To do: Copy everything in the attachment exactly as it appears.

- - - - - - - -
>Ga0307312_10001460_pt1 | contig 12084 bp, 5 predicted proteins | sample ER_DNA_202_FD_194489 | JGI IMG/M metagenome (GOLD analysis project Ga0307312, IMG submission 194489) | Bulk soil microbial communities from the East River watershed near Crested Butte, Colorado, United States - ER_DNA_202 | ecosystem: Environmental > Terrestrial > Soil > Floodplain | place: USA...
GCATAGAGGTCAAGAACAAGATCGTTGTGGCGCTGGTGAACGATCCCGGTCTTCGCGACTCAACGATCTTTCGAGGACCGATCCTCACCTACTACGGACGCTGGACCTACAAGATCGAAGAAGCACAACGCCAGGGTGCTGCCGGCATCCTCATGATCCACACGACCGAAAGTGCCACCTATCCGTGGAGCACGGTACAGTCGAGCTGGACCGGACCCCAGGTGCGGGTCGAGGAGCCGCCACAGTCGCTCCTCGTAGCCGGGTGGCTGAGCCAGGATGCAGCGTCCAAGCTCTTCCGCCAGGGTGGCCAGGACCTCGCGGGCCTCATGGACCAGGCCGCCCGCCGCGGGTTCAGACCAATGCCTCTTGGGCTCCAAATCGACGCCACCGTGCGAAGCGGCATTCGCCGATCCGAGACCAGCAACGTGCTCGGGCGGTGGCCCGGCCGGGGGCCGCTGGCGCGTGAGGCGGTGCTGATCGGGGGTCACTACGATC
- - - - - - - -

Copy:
>Ga0307312_10001460_pt1 | contig 12084 bp, 5 predicted proteins | sample ER_DNA_202_FD_194489 | JGI IMG/M metagenome (GOLD analysis project Ga0307312, IMG submission 194489) | Bulk soil microbial communities from the East River watershed near Crested Butte, Colorado, United States - ER_DNA_202 | ecosystem: Environmental > Terrestrial > Soil > Floodplain | place: USA...
GCATAGAGGTCAAGAACAAGATCGTTGTGGCGCTGGTGAACGATCCCGGTCTTCGCGACTCAACGATCTTTCGAGGACCGATCCTCACCTACTACGGACGCTGGACCTACAAGATCGAAGAAGCACAACGCCAGGGTGCTGCCGGCATCCTCATGATCCACACGACCGAAAGTGCCACCTATCCGTGGAGCACGGTACAGTCGAGCTGGACCGGACCCCAGGTGCGGGTCGAGGAGCCGCCACAGTCGCTCCTCGTAGCCGGGTGGCTGAGCCAGGATGCAGCGTCCAAGCTCTTCCGCCAGGGTGGCCAGGACCTCGCGGGCCTCATGGACCAGGCCGCCCGCCGCGGGTTCAGACCAATGCCTCTTGGGCTCCAAATCGACGCCACCGTGCGAAGCGGCATTCGCCGATCCGAGACCAGCAACGTGCTCGGGCGGTGGCCCGGCCGGGGGCCGCTGGCGCGTGAGGCGGTGCTGATCGGGGGTCACTACGATC